Here are 5 high-profile bills Utah’s governor just signed into law

(Leah Hogsten | Tribune file photo) Gov. Gary Herbert addresses the Senate at the close of the Utah Legislative session, March 13, 2020.

Utah Gov. Gary Herbert signed 151 bills Saturday, bringing his total to 334 from the recently completed legislative session. The governor has until April 1 to veto or sign legislation passed during the session.

Below are five of the most noteworthy bills Herbert recently signed into law.

Polygamy decriminalized

Herbert signed SB102, which reduces the penalty for consenting adults engaging in polygamy. The bill was passed by the Legislature overwhelmingly, and was sponsored by Sen. Deidre Henderson.

SB102 makes polygamy an infraction, which is lower in severity than some traffic tickets. It can still be a felony punishable by up to 15 years in prison if the polygamist is found to have committed fraud, domestic violence, sexual abuse or human smuggling.

The practice had been considered a felony for much of Utah’s history, even for consenting adults.

And as required in Utah’s constitution, polygamy will still officially be considered a crime.

Abortion trigger bill

If the U.S. Supreme Court overturns Roe v. Wade — the legislation that legalized abortion across the country — Utah will ban elective abortions. That is the substance of SB174.

The law allows Utah to ban all elective abortions with exceptions for rape, incest and the health of a mother. But that law would only take effect if the Supreme Court does away with a law that’s been in place since the 1970s. The Utah Legislature passed the bill along party lines.

SB174 could also lead to the prosecution of women who attempt an abortion in their own home.

Fetal remains

Health care facilities are now required to dispose of fetal remains through either burial or cremation.

SB67 stipulates that women who either get an abortion or miscarry must turn over the remains to their health care facility. From there, the fetal remains must be disposed of in one of the aforementioned ways.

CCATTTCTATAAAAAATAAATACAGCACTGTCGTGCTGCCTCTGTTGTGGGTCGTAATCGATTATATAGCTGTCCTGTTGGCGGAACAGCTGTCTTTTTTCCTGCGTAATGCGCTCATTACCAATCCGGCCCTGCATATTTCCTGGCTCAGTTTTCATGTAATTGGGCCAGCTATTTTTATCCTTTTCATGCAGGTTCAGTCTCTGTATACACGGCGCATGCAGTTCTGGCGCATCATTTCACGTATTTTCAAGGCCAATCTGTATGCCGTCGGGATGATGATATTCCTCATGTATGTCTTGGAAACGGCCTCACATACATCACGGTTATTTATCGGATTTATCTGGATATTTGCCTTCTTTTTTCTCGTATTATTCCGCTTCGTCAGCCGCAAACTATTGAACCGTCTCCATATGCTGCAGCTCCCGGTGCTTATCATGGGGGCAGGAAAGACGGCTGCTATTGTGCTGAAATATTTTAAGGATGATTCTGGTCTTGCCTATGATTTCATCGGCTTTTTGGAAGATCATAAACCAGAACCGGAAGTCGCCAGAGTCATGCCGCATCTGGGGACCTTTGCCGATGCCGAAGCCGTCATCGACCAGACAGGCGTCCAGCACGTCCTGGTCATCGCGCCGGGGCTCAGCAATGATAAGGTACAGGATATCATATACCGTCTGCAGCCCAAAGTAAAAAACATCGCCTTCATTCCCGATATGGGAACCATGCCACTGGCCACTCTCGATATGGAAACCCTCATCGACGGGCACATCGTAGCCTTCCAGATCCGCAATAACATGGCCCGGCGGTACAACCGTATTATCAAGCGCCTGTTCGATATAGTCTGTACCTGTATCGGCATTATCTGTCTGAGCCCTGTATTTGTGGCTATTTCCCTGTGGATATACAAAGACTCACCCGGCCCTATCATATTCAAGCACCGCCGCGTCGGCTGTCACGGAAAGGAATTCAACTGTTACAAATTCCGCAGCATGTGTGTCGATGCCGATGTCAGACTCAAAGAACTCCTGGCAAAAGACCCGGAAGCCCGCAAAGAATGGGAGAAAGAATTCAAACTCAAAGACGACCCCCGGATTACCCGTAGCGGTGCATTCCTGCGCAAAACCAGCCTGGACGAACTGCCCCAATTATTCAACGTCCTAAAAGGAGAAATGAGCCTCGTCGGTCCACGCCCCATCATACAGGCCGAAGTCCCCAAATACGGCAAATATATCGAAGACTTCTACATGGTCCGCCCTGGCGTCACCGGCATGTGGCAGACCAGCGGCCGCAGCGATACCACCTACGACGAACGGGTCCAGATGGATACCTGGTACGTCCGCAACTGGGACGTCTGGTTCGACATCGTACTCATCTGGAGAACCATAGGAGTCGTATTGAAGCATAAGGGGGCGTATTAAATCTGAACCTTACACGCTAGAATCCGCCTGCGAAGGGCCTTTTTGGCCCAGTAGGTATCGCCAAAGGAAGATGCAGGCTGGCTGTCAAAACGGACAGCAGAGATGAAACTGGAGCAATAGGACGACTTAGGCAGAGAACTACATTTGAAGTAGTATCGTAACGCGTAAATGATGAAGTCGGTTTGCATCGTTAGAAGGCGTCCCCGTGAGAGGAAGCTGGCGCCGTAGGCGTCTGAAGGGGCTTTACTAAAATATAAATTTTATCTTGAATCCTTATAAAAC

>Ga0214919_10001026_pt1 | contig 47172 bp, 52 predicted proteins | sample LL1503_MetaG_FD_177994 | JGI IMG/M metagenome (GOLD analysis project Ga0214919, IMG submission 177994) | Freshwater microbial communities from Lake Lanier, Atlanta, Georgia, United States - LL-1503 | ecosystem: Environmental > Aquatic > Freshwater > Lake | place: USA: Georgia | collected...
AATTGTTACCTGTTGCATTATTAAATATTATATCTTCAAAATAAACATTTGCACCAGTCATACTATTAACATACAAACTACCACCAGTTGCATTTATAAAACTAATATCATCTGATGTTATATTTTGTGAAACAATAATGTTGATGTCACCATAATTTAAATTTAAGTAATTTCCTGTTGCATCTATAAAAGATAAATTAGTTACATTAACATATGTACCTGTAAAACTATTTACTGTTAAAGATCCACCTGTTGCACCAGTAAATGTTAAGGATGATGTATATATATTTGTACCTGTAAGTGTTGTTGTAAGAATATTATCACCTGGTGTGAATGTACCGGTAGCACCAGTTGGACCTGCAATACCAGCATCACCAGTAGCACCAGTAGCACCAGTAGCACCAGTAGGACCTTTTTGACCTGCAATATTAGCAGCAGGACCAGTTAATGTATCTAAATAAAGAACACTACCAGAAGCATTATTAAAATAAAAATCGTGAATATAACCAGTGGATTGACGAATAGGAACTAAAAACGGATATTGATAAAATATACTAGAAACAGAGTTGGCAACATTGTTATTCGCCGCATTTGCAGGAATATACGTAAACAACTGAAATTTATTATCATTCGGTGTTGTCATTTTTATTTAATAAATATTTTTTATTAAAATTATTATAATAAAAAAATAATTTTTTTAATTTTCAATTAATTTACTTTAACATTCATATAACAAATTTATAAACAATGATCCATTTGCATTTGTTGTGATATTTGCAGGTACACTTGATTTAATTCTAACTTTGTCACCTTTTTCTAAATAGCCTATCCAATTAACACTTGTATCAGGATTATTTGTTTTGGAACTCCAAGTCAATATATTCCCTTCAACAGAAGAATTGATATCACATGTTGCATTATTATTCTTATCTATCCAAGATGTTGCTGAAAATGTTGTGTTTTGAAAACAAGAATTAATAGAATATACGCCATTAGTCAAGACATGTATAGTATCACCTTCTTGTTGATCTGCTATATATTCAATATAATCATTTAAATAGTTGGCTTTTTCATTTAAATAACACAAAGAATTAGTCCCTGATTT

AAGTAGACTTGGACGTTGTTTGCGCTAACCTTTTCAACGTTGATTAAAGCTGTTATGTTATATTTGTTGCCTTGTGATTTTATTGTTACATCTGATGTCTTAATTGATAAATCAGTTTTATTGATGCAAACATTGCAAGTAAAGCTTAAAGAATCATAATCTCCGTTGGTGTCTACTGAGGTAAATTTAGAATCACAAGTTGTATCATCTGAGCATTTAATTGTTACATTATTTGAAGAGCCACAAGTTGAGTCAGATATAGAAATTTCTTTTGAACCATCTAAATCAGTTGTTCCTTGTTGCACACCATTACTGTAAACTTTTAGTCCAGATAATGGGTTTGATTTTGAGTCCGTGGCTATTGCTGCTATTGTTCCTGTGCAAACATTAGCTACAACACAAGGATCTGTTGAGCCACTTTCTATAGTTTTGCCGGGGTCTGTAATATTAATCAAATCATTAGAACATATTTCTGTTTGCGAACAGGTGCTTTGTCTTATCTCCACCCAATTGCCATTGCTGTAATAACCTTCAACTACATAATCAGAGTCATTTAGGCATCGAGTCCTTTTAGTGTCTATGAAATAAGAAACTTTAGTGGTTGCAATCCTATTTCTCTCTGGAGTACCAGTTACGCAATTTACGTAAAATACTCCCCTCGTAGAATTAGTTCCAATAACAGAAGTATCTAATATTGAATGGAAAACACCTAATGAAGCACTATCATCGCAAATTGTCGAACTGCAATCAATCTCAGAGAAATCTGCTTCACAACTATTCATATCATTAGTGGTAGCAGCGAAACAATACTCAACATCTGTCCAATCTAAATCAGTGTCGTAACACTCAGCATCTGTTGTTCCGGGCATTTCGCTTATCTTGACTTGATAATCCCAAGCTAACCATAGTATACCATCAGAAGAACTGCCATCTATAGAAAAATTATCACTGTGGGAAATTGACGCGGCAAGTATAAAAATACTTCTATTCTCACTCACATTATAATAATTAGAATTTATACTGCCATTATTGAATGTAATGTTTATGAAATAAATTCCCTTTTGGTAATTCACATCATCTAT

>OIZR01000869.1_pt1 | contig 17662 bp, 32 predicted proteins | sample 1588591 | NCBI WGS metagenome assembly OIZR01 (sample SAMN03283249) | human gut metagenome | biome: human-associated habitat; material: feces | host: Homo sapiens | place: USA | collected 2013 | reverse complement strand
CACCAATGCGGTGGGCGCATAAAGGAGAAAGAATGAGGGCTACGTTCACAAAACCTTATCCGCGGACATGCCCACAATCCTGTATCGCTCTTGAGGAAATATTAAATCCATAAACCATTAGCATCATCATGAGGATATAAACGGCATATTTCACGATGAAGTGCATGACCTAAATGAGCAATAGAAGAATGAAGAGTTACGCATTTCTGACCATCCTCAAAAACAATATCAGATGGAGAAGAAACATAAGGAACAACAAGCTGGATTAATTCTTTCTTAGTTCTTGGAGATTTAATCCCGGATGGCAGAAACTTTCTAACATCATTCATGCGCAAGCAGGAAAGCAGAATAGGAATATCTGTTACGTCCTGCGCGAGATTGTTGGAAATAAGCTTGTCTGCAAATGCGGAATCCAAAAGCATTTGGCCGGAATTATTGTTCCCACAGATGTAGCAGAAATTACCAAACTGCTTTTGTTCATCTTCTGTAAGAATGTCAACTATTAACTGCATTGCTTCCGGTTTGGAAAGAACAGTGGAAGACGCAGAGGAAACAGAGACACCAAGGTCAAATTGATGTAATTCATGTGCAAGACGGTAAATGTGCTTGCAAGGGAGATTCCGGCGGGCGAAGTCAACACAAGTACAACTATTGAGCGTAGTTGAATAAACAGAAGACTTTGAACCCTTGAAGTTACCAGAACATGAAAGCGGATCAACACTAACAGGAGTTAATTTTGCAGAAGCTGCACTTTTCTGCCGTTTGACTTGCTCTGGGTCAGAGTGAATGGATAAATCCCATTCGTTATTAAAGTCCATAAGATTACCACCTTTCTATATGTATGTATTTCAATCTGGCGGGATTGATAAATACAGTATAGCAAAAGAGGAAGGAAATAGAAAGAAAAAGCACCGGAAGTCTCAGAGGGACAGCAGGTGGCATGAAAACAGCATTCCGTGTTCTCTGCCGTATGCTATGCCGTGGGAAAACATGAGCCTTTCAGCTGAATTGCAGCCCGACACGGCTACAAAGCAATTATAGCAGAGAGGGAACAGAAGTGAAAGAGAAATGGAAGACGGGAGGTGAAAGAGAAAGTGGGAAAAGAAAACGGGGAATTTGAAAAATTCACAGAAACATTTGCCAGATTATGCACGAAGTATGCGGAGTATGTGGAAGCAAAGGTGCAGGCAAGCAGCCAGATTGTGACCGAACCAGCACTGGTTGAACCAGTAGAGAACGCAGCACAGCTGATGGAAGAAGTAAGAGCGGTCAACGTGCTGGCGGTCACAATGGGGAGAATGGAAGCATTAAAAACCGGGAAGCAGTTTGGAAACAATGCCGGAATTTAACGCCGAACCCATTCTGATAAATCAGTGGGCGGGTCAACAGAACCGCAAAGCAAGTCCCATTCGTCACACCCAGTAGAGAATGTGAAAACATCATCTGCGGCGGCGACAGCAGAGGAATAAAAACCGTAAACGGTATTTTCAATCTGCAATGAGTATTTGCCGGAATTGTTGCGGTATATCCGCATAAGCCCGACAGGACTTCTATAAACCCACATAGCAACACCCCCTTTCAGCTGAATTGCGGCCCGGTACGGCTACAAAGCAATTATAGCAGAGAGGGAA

The Utah House tried to give a third option for women who miscarry, letting hospitals dispose of those fetal remains with other biological waste. But the Senate said no.

Under the law, women would also be given “the right to determine the final disposition of the remains of the aborted fetus before performing an abortion.”

Redistricting compromise

The rewriting of Proposition 4, which called for an independent redistricting commission, is now law.

SB200 represents a compromise that allows Herbert and the Legislature to appoint a seven-member commission that, after a once-a-decade census, would design recommended congressional and legislative districts.

Prop 4 originally required the Utah Legislature to vote yes or no on the commission’s maps and explain its reasoning should it decide to reject them. SB200 takes away that requirement. The maps are only a recommendation.

The new law also lets the commission create its own rules about how to make sure that partisan politics or the wishes of a candidate don’t drive the decisions. This is softer than Prop 4, which outright banned the commission from drawing districts to promote a political party or protect incumbents.

Custom license plate rules

After news stories highlighted vanity license plates around Utah with offensive words or phases, Herbert signed into law SB97, which bans plates that disparage anyone based on race, color, national origin, religion, age, sex, gender identity, sexual orientation, citizenship status or a physical or mental disability.

The bill tightened the restrictions that the Department of Motor Vehicles already had, which didn’t allow personalized plates that are “offensive to good taste and decency.”

In recent years, the state had approved license plates that read “NEGROS” “J3WBRNR” and “FÜHRER,” while rejecting applications for plates such as “COFFEE” and “MERLOT.”

Return to Story